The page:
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I'm a photographer not a terrorist!


It's become tougher to take pictures in the City nowadays, you can be stopped by an overzealous security guard or a police officer saying you are breaking the law by taking pictures on the location. They can even suspect you of being a terrorist or helping one.

"Set to become law on 16 February, the Counter-Terrorism Act 2008 amends the Terrorism Act 2000 regarding offences relating to information about members of armed forces, a member of the intelligence services, or a police officer.

The new set of rules, under section 76 of the 2008 Act and section 58A of the 2000 Act, will target anyone who 'elicits or attempts to elicit information about (members of armed forces) ... which is of a kind likely to be useful to a person committing or preparing an act of terrorism'.

A person found guilty of this offence could be liable to imprisonment for up to 10 years, and to a fine."

One thing to know and to remember is that in the UK, in public places you are free to photograph and film what ever you wish. But what is a 'public place'? It's any location not owned by a company or an individual (or the Royal Family…). Some places though like Royal Parks or Trafalgar Square may requires from you a permit if you are shooting for commercial purpose. And places like shopping malls, train stations, airports, cinemas, supermarkets or car parks are not 'public places', you will be required to hold a permit to shoot there too.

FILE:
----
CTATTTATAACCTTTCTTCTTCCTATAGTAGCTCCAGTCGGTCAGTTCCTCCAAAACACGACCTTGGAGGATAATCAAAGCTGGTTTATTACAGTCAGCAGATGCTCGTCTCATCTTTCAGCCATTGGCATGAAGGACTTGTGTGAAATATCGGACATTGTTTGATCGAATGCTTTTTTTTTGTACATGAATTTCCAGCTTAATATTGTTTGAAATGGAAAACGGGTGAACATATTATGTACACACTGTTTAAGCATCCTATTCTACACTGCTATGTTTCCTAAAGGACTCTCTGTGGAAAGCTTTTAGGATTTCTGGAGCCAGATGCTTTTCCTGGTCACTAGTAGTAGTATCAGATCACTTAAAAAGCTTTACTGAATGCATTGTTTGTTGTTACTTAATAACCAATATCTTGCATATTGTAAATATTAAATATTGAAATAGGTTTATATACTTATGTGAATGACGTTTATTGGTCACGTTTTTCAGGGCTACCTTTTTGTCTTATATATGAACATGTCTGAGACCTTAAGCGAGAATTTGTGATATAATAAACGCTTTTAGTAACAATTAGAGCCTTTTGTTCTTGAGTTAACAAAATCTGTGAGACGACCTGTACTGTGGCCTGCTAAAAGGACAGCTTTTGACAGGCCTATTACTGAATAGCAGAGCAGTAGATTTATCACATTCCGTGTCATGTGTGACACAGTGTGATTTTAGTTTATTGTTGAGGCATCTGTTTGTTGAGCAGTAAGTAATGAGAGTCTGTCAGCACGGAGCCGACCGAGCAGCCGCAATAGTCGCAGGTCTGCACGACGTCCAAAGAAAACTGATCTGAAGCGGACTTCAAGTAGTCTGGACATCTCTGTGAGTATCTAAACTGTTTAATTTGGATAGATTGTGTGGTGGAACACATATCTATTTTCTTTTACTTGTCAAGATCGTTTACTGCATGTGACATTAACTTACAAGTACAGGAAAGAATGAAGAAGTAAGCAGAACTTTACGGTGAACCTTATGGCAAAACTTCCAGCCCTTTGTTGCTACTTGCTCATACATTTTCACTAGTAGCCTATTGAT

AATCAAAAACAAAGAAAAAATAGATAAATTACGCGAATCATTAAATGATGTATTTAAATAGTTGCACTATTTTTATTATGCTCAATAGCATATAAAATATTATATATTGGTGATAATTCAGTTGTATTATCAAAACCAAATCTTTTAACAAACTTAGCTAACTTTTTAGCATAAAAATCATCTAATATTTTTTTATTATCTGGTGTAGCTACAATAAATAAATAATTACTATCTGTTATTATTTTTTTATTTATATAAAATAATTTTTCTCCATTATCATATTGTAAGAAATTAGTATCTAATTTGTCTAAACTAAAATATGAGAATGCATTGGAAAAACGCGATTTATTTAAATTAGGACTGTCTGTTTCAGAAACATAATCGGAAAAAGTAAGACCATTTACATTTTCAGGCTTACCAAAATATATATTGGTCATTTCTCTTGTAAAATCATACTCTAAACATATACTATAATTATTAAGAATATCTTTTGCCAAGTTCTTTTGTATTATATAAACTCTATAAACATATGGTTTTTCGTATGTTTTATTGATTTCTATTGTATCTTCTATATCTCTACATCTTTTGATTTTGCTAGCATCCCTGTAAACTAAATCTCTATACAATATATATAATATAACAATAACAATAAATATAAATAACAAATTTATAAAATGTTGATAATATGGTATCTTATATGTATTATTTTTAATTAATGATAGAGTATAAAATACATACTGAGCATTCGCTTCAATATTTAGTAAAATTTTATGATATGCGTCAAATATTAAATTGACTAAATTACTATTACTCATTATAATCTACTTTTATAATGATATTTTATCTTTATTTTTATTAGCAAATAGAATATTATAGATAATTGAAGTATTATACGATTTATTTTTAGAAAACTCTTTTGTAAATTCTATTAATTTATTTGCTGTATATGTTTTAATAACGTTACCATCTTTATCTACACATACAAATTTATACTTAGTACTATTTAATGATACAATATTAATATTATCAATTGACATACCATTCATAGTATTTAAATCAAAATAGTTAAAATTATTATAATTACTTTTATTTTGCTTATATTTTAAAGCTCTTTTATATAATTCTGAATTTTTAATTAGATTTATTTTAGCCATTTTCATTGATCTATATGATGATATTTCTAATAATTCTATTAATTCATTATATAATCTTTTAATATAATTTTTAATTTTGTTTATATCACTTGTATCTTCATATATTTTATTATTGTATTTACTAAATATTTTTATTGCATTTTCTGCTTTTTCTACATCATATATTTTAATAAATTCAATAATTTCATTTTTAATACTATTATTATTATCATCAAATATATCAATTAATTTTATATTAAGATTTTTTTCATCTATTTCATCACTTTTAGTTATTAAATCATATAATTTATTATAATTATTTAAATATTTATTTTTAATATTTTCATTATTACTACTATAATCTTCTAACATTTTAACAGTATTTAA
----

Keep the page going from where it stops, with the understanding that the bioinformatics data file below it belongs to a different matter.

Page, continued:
If you are in public places then the law is on your side and even some members of the police are confused about law on photography in public places. If you are stopped, don't be afraid to politely argue and protect your rights. Here is a video witnessing some abuses:

Monday 16th February 2009, the enforcement date of section 76 of the Counter Terrorism Act 2008 which could prevent the media and public from taking pictures of the police. The government is exploiting the public's fear of terrorism to pass draconian laws and restrict civil liberties. And those laws will mostly affect pro photographers or pro like photographers (big camera, use of tripod/lightstand...) who will be suspected of being terrorists by doing their job when thousands of tourists are free to use their little compact camera. Will a terrorist use a high end digital SLR or a compact camera instead?

Under the initiative of the National Union of Journalists, and in association with BJP, more than 200 photographers converged on New Scotland Yard to protest against the new law.


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